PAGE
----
Detroit Free Press from Detroit, Michigan on March 5, 1998 · Page 13
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Detroit Free Press from Detroit, Michigan · Page 13

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Thursday, March 5, 1998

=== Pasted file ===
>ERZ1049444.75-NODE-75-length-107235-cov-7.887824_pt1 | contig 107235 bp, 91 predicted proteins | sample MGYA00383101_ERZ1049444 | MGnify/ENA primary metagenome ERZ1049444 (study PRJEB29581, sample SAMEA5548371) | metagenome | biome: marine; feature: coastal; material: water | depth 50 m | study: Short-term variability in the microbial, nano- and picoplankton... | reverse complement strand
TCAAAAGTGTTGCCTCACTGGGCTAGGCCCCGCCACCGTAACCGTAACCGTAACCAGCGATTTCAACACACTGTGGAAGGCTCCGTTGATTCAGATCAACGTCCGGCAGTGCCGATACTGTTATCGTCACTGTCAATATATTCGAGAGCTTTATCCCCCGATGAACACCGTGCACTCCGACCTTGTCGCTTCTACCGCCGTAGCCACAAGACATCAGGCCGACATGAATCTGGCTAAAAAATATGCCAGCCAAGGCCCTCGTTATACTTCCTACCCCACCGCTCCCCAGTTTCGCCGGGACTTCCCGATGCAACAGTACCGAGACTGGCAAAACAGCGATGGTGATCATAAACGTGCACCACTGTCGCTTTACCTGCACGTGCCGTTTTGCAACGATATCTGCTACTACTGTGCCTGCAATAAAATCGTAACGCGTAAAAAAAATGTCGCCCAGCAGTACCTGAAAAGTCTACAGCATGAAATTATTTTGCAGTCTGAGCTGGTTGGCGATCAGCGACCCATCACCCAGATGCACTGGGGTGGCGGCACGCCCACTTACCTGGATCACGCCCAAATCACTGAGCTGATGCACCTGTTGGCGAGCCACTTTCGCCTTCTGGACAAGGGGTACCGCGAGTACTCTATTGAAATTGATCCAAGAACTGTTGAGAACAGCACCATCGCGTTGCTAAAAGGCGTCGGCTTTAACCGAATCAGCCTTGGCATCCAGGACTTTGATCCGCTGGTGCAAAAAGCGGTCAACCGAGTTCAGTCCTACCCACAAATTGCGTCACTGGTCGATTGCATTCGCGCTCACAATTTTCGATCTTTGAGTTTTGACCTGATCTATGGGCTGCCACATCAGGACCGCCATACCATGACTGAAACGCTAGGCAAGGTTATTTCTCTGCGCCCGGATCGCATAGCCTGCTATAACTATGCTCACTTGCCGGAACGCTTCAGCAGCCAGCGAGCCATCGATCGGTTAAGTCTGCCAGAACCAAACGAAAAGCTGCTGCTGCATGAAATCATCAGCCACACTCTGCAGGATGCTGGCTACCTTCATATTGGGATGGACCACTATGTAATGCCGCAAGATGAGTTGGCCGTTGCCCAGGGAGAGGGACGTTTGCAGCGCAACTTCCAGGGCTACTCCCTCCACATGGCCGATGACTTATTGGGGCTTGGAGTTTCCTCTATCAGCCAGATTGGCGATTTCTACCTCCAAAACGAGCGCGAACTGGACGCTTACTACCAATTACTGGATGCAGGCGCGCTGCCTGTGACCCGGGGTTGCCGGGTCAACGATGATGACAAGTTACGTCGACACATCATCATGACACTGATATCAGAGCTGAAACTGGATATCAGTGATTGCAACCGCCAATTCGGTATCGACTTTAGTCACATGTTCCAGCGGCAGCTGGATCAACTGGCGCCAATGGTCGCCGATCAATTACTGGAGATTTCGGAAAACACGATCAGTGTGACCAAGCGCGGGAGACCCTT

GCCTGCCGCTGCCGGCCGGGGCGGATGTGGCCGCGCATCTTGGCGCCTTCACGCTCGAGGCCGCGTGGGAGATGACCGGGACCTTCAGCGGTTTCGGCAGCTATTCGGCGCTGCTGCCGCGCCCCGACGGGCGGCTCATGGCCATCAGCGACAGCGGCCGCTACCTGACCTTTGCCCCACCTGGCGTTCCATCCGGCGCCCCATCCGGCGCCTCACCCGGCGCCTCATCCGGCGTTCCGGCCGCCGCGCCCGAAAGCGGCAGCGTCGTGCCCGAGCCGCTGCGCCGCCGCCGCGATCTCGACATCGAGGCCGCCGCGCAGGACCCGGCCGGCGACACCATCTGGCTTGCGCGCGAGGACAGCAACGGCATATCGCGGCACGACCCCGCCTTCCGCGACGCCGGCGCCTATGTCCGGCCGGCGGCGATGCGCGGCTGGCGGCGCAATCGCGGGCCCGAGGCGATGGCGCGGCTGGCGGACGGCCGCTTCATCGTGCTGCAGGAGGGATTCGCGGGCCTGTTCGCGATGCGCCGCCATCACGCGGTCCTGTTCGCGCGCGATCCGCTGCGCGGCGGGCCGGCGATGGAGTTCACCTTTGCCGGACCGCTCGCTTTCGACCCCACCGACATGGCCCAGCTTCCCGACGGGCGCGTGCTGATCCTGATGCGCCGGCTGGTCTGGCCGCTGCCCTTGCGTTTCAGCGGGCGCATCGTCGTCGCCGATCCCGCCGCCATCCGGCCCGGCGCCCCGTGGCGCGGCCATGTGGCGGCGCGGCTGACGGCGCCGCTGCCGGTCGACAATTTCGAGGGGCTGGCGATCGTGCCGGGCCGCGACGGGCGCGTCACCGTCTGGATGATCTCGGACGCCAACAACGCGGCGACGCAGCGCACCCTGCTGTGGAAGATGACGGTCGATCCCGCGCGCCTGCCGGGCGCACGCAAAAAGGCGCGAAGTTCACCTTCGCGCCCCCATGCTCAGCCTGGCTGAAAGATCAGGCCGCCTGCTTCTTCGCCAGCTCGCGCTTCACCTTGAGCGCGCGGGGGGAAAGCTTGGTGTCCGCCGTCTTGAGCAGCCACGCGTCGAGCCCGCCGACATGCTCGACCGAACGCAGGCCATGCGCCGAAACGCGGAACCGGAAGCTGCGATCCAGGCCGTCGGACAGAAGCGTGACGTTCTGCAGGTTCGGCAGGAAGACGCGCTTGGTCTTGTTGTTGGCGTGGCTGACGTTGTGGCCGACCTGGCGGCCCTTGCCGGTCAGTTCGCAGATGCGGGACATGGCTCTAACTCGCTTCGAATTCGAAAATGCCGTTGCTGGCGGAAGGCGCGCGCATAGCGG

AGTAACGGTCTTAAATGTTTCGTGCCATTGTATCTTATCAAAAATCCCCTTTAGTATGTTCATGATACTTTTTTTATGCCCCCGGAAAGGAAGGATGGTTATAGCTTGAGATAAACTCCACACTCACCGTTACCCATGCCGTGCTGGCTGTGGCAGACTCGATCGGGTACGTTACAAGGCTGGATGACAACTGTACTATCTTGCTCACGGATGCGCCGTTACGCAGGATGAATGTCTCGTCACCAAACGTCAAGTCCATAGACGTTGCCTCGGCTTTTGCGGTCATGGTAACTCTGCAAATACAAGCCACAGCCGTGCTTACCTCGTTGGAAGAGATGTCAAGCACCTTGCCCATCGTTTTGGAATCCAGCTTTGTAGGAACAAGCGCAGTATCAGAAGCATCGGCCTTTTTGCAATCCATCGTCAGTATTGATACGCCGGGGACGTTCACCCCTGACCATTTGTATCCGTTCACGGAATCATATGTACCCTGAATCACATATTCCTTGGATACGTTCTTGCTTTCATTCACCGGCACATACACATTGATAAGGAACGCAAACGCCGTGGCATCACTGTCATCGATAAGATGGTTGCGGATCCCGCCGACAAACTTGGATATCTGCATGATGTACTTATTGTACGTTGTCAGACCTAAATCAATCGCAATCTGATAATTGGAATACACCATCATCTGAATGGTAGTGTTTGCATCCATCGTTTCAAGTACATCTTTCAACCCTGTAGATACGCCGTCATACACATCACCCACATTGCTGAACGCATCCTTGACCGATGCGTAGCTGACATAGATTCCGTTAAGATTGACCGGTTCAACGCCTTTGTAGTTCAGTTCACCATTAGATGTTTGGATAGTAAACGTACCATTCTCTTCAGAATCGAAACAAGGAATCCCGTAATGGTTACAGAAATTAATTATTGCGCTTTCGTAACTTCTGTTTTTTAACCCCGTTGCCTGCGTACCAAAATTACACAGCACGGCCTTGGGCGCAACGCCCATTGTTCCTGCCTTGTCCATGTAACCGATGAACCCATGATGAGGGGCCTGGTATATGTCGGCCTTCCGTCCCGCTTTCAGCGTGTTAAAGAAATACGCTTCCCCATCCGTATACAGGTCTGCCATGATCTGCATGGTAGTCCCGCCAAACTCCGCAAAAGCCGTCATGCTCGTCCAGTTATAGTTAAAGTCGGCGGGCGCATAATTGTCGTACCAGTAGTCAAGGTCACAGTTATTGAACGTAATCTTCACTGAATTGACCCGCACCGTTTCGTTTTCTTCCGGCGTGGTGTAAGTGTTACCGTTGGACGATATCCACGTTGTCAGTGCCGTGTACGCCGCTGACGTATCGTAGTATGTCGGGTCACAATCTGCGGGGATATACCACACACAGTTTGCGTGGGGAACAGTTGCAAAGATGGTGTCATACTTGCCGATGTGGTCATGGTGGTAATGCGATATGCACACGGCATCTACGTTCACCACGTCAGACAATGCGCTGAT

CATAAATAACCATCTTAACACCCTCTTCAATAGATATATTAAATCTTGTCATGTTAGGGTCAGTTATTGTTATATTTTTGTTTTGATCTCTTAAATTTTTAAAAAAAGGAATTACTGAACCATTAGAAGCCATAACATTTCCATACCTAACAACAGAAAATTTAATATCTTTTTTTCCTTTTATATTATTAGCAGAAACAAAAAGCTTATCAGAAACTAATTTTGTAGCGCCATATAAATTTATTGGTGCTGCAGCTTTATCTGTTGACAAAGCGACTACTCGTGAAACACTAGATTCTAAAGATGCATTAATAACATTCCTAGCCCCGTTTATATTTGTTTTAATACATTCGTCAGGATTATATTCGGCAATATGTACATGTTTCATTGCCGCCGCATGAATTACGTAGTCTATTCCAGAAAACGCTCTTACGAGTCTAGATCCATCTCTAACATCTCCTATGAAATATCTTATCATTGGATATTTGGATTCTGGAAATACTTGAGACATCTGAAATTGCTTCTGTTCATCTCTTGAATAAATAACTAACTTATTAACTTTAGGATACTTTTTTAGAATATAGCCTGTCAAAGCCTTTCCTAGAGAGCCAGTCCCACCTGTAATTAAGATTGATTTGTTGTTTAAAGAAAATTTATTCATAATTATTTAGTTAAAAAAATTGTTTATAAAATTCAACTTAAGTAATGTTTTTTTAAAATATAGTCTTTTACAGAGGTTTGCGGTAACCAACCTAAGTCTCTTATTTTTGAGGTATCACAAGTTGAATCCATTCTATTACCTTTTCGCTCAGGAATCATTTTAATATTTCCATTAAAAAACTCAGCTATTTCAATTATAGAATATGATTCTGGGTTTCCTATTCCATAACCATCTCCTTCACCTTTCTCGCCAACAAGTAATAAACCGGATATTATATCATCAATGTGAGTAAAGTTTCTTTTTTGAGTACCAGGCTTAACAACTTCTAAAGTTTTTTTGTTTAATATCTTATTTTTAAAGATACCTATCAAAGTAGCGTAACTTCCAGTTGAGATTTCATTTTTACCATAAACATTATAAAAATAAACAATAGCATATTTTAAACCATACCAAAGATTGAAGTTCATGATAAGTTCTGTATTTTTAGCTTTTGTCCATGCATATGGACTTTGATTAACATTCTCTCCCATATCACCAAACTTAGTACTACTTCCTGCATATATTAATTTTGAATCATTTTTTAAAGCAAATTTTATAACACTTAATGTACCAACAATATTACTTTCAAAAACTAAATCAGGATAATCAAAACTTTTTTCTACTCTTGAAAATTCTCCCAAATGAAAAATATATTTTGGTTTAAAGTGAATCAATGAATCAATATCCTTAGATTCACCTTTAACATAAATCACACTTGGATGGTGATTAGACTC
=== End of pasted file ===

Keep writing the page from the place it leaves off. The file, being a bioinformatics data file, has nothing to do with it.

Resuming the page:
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www.freep.comnews Call City Desk: 1-313-222-6600 ' Thursday, March 5, 1998 Section B INSIDE OT Detroit police could earn record $12 million in overtime this year. Page 3 Obituaries, Page 2 i . nn V I ) I 1 MS LOCAL DATELINE Detroit Youngs things wjll be sold Many of the late Mayor Coleman Young's personal belongings will be auctioned off next month. "Well be selling everything from his 1996 red Cadillac to all of his jewelry," said Ernest DuMouchelle, vice president of the1 family-owned art gallery on Jefferson across from the Renaissance Center. PuMouchelle said he's seen cuff links that Henry Ford II gave Young; Montblanc pens; Young's Tuskegee Airmen uniform pin and medal; exercise equipment; China used for lunches at the City-County Building, and leather sofas. Also on the block will be personal pictures, including one of Joe Louis and those of Young with Presidents Ford, Carter and Reagan, another of Dr. Martin Iutjier King Jr. by former Free Press chief photographer Tony Spina, and caricatures by Detroit News cartoonist Draper Hill. young's gun collection will ahp be auctioned, DuMouchelle said. f'We've even got some of his fishing equipment." The auction will take place at 1 1 a.m. April 18 at the gallery. By Matt Helms ! l-Y u J Brian Ognjan Statewide Hunters' kin offer reward Relatives of two metro Detroit hunters who have been missing since 1985 hope a $100,000 regard will pry loose information that 13 years of investigation has -failed to unearth. longtime buddies David Tyll of Troy and Brian Ognjan of St. Clair Shores vanished with the 1980 Ford Bronco truck they were driving during a weekend hunting trip in 1985. .'Investigators suspect they wtjre killed, possibly after an argument in a northern Michigan bar, and their vehicle destroyed. JCathy Tyll, David's mother, announced the reward offer Wednesday. ; Anonymity is guaranteed through the Crime Stoppers program. Anyone with information should call Halleck at 1-517-345-6961 or Detective Sgt. Alison King of the State Police at 1-734-384-5327, anytime. By", Hugh McDiarmid Jr. Areawide Antigay crime up, group says Violent acts against gays and lesbians in metro Detroit increased by 12 percent in 1997, according to a study released Tuesday by the Triangle Foundation, a Detroit gay rights group. According to the foundation, 134 people in Michigan were victims of antigay violence last year. Jeffrey Montgomery, foundation president, said the increase may be due to more gays and lesbians reporting crimes. But, he said, many viclims still don't come forward. For its data, the Triangle Foundation relies heavily on information from gay men and women who consider themselves victims of antigay hate crimes. The foundation's staff often looks into allegations brought forth by victims but has no strong means of verifying them. By Lekan Oguntoyinbo David Tyll i i Highway work i streamlined BYJEFFGERR1TT Free Press Slaff Writer State highway officials say they'll try to ease traffic snarls for motorists facing the busiest construction season in Michigan's history. But don't get too happy. With a record $1 billion being spent on roads and bridges this year and double the average miles of roads improved driving on Michigan roads from April to September won't be a breeze. The director of the Michigan Department of Transportation, James r If left unchecked, garlic mustard can take over a site. Other plant invaders in Michigan are purple loosestrife and spotted ''' knapweed. Both have HAniitifnl flnuArc : but aggressive habits. Purple loosestrife spreads rampantly through wetlands, making the habitat inhospitable to wildlife. Spotted knapweed changes the soil chemistry, inhibiting other plants from growing nearby. Some of the area's other nonnative invasive plants are the leafy spurge, periwinkle, privet, wintercreeper, autumn olive, glossy buckthorn, crown vetch, round-leaved bittersweet and baby's breath. By Marty Hair hi" BEAUTIFUL State's newest environmentalist may clean up ... votes, that is surprise? TI .11. Ill I naraiy. f (J I e reference 's to continuing sKepiiLism even cynicism about Gov. John Engler's miraculous election-year conversion from Jack the Ripper to Eagle Scout on matters environmental. Predictably, the caution extends to the centerpiece of the Engler administration's newfound religion the $500-million bond issue proposal that the governor has labeled the Clean Michigan Initiative, which he introduced during his Jan. 29 State of the State address. This week, in fact, Lana Pollack, president of the Michigan Environmental Council no slouch as an Engler critic complained in letters to Michigan newspaper editors that the proposal, in its current form, "is not primarily an environmental program but an economic development .package with DeSana, said the state will try to keep delays down by exerting more control over its contractors. MDOT will require contractors to do work faster, and perform more of it at night and on weekends. It'll reduce the amount of time lanes are closed, especially northbound lanes on Fridays and southbound lanes on Sundays in metro Detroit. More contracts will pay bonuses for work finished early and assess penalties for finishing late. This weekend, for example, state Please see ROADS, Page 4B 111 F W . v. -,' f 3 ", u ' .? W " UfJ U-M Dearborn biologist Orin Gelderloos holds that in 1 970, the plant grew only in patches on Minn fl MCDIARMID Politics few ground rules for how the state will pick winners and losers." And she implied that MEC won't support it until and unless it's tightened up. The letter was a condensed version of a broader critique that Pollack, a former Democratic state senator, sent last week to state Sen. Loren Bennett, R-Canton Township. Bennett's Senate Natural Resources Committee is considering legislation that would, if approved by two-thirds votes in the House and Senate, submit the bond issue to voters in the November election. In her critique, Pollack complained that loose language could lead to - - ! X IV 8 Mne i Outer Dr. 1 v.' "4- PAULINE LUBENSDetroit Free Press garlic mustard leaves. He says campus; now if s everywhere. bond monies "being awarded on the basis of relative clout instead of relative risk." Meantime, in a phone interview this week, Dave Dempsey, MEC's policy director, weighed in more pointedly: "This thing has loopholes you could build a cement plant in. And they threaten to turn it into a slush fund for doling out grants to the governor's developer buddies." . Response from Engler's front office was predictable. "Dave is letting his political stripes show," said Engler spokesman John Truscott. "They're coming at this from a political perspective. They don't want us to have a win on this issue, no matter how good it is for the environment." Truscott and others in the administration insist that the proposal is as billed and, if it's approved by voters, that most monies will be used to clean up and enable redevelopment of so-called "brownfield" sites with lesser xa X I Detroit Detroit Free Press Foreign plant moves quickly across state, choking out others by Marty hair l'ree IVess Staff Writer n alien with the odor of fill garnc is invading Ul Michigan's woodlands, i muscling out some nauve I plants. Garlic mustard is indigenous to Europe and Asia, where it has natural predators. But in North America, where it is an introduced or exotic species, it has no enemies. And its population is exploding, especially in southern Michigan. "It's absolutely amazing how widespread this plant is," says Mike Penskar, state botanist with the Michigan Natural Features Inventory. Garlic mustard can "virtually choke out other things that normally should be in the woodland," says Tony Reznicek, a University of Michigan botanist. The plant is moving through the Great Lakes area like a powerful wave. Biologist Orin Gelderloos says that in 1970, when he joined the University of Michigan Dearborn faculty, garlic mustard grew in just a few isolated spots. Now it pervades the campus. He and other scientists are watching the spread of garlic mustard or Alliaria petiolata, a prolific seed producer observed on the East Coast in the 1800s. Through the years it spread north, west and south and is now in more than 30 states and Canada. Please see INVADERS, Page 4B amounts earmarked for improving water quality, state parks, etc. Truscott also says the administration welcomes responsible input from MEC or anyone else. Bennett, whose goal is to get the Engler package enacted in time to make the November ballot (i.e., prior to the Legislature's summer recess), says he will insist that "the emphasis be on orphan sites," a reference to cleaning up contaminated sites for which no responsible party can be found. "And cleanups will have to be on sites that will make a difference, not just cosmetics," he says. Bennett concedes that the proposal has limitations. "If we did everything everyone wants us to do, the tally would be $3 billion," he said. "And we haven't heard from everybody yet." So? So, let's stand and applaud . . . and welcome the noisy debate. Environmental types, based on Archer, casinos will wage PR war Petition part oj their plan to counter Borden BY BILL MCGRAW Free Press Staff Writer Now, it's war. After being beat up for months by supporters of spurned casino hopeful Don Barden, Mayor Dennis Archer and the casino groups he chose plan to strike back with a wide-ranging public relations offensive. Among the weap-Dptrnit ons: a petition drive UCU UIL ror a ballot proposal to counter the one filed this week by the pro-Barden Community Coalition, plus more visibility for minority partners in the three casino groups. So far they have been mostly invisible. "The mayor put forward the idea of having the three groups . . . work together for the total project," said Arthur Johnson, former president of the Detroit branch of the NAACP and a member of the MGM Grand group. "Plainly and clearly, we feel what Please see CASINOS, Page 2B Kevorkian aide denies assault claim BY BILL LA1TNER Free lcss Staff Writer A close assistant of Dr. Jack Kevorkian said he passed a lie detector lest Wednesday, refuting charges by his former lover, the widow of a Kevorkian suicide patient, that he assaulted her and sexually assaulted a child. Neal Nicol, 58, a Kevorkian associate and medical-supplies salesman from Waterford Township, said news coverage of the A LI A cnares "nas Prooa UdKlSnd bly cost my reputa County tion and my business and everything . else." Nicol took a lie detector test arranged by his lawyer to rebutt charges in court papers filed Tuesday by Heidi Hernandez, 39, who was seeking a personal protection order against him. Nicol's lawyer, Michael Odette, said the woman's filing points up problems with a new Michigan law intended to fight cases of domestic violence. The state last year approved a simpler way to request personal-protection orders. But the system Please see NlCOL, Page 4B Engler's pre-1998 record, have every reason to be skeptical about his Clean Michigan Initiative. And they should be clamoring to ensure that, when and if the Legislature sends it to the ballot, it is what it says it is. And Engler deserves at least some credit for his environmental conversion even if it's temporary and for his $500-million bond proposal even if, as some have suggested, it's not enough and more than a little late. My guess is that when all is said and done, critics and voters will buy it. After all, something's better than nothing, right? FOOTNOTE Sadly, the administration excluded representatives of Michigan's vast environmental community from any preannouncement planning or policy discussions on its Clean Michigan Initiative. Oh, well, at least it's consistent in this regard.